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Engel curves, household characteristics and low-user tariff schemes in natural gas

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  • Navajas, Fernando H.
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    Abstract

    We explore the relative importance of income and household characteristics (such as family size) in explaining differences in household consumption of natural gas and LPG. In a simple model of vertically (willingness to pay) ordered households we posit that the relative importance of the income elasticity of demand (vs. the family size elasticity) depends positively on the price faced by households. Thus, very low prices tend to depress the across households income elasticity of demand relative to the characteristic-elasticity and the opposite holds for under high prices. We test this hypothesis using, for the first time in Argentina, data from the household expenditure survey on Natural gas and LPG and compare the cross-consumption equations for both fuels, which have quite different price regimes. Finally, we explore welfare implications for low-user tariff scheme reforms in natural gas.

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    Bibliographic Info

    Article provided by Elsevier in its journal Energy Economics.

    Volume (Year): 31 (2009)
    Issue (Month): 1 (January)
    Pages: 162-168

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    Handle: RePEc:eee:eneeco:v:31:y:2009:i:1:p:162-168

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    Web page: http://www.elsevier.com/locate/eneco

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    Keywords: Engel curves Natural gas consumption Social tariffs;

    References

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    1. Phlips,Louis, 1983. "The Economics of Price Discrimination," Cambridge Books, Cambridge University Press, number 9780521283946, October.
    2. Berkhout, Peter H. G. & Ferrer-i-Carbonell, Ada & Muskens, Jos C., 2004. "The ex post impact of an energy tax on household energy demand," Energy Economics, Elsevier, vol. 26(3), pages 297-317, May.
    3. Navajas, Fernando H., 2008. "Infrastructure integration and incomplete contracts: natural gas in the Southern Cone," MPRA Paper 31025, University Library of Munich, Germany.
    4. Jean Tirole, 1988. "The Theory of Industrial Organization," MIT Press Books, The MIT Press, edition 1, volume 1, number 0262200716, December.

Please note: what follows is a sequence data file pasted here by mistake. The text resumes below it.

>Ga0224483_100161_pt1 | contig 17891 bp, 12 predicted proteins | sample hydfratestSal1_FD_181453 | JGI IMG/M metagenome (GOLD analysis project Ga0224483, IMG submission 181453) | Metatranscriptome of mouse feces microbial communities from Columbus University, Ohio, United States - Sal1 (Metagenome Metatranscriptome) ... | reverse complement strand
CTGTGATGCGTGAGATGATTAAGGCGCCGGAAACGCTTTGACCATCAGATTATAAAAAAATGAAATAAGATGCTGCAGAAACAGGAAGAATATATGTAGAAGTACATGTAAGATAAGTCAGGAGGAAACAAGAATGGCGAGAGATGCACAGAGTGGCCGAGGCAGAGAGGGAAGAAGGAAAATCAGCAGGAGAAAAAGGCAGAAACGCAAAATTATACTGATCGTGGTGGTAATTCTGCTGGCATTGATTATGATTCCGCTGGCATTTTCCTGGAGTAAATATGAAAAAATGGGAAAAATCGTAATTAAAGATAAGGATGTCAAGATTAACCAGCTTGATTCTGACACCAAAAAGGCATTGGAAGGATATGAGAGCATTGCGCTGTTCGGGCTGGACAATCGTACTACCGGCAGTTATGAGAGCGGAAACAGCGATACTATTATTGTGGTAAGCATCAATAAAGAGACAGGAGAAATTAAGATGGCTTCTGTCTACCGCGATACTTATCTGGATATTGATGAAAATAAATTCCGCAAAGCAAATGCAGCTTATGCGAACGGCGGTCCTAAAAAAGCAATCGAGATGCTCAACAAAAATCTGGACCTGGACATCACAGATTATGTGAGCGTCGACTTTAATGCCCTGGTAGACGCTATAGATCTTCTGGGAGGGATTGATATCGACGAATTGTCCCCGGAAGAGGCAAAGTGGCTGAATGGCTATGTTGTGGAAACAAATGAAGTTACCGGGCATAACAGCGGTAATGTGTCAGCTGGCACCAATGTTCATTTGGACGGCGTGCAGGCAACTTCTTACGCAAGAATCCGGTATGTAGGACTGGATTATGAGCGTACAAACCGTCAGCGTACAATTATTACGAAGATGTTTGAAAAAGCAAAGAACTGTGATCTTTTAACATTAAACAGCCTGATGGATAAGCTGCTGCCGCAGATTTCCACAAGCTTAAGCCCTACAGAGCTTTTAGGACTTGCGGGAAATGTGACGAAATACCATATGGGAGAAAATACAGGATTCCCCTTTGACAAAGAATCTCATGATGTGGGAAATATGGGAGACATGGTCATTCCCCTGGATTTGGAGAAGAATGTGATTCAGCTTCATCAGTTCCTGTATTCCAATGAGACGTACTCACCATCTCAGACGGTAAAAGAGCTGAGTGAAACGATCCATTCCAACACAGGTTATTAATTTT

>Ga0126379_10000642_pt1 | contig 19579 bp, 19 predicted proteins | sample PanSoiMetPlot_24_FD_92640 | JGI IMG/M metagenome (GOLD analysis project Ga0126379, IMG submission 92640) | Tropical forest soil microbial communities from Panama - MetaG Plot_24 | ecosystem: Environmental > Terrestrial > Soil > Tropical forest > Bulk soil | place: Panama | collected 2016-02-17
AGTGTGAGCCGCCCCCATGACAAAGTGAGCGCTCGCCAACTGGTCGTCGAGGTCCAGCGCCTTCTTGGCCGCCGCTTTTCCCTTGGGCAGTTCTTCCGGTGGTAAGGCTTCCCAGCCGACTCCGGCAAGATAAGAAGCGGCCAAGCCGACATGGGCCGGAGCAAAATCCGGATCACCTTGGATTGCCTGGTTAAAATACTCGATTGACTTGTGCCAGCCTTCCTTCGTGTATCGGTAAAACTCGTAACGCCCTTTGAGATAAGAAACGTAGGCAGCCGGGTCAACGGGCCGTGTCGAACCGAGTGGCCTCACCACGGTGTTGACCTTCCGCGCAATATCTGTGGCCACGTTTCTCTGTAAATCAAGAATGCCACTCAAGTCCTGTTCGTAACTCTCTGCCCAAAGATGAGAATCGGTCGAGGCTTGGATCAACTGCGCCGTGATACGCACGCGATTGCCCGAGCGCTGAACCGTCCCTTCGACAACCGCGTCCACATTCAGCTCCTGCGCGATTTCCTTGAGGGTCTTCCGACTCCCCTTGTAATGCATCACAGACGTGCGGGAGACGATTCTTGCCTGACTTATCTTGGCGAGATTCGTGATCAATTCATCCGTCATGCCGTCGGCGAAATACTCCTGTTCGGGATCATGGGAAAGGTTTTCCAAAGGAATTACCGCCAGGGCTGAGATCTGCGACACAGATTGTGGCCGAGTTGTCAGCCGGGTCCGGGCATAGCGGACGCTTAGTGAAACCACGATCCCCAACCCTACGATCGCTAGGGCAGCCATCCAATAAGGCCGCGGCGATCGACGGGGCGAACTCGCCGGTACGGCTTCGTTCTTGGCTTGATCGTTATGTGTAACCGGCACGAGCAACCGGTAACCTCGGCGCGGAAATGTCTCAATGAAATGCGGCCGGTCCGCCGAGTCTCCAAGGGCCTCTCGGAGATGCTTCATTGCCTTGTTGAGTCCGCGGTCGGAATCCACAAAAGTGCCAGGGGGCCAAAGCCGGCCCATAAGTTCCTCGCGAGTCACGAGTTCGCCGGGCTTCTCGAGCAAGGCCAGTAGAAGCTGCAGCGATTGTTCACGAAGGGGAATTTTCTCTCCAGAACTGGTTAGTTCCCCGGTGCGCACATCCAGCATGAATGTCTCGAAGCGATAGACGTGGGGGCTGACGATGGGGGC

5. Fernando H. Navajas, 2006. "Estructuras Tarifarias Bajo Stress," Económica, Departamento de Economía, Facultad de Ciencias Económicas, Universidad Nacional de La Plata, vol. 0(1-2), pages 77-102, January-D.
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    Cited by:
    1. Mariana Marchionni & Walter Sosa-Escudero & Javier Alejo, 2008. "La Incidencia Distributiva del Acceso, Gasto y Consumo de los Servicios Públicos," CEDLAS, Working Papers 0067, CEDLAS, Universidad Nacional de La Plata.
    2. Arturo Vásquez & Raúl García & Edwin Quintanilla & Julio Salvador & David Orosco, 2012. "Acceso a la Energía en el Perú : Algunas Opciones de Política," Working Papers 29, OSINERGMIN, Oficina de Estudios Economicos.
    3. Arbues, Fernando & Villanu´a, Inmaculada & Barberan, Ramon, 2010. "Household size and residential water demand: an empirical approach," Australian Journal of Agricultural and Resource Economics, Australian Agricultural and Resource Economics Society, vol. 54(1), March.
    4. Ariel Casarin, 2014. "Regulated price reforms and unregulated substitutes: the case of residential piped gas in Argentina," Journal of Regulatory Economics, Springer, vol. 45(1), pages 34-56, February.
    5. Cont, Walter & Hancevic, Pedro & Navajas, Fernando H., 2011. "Energy populism and household welfare," MPRA Paper 35725, University Library of Munich, Germany.
    6. Navajas, Fernando H. & Panadeiros, Monica & Natale, Oscar, 2011. "Environmentally Related Energy Taxes in Argentina, Bolivia and Uruguay," MPRA Paper 37829, University Library of Munich, Germany.

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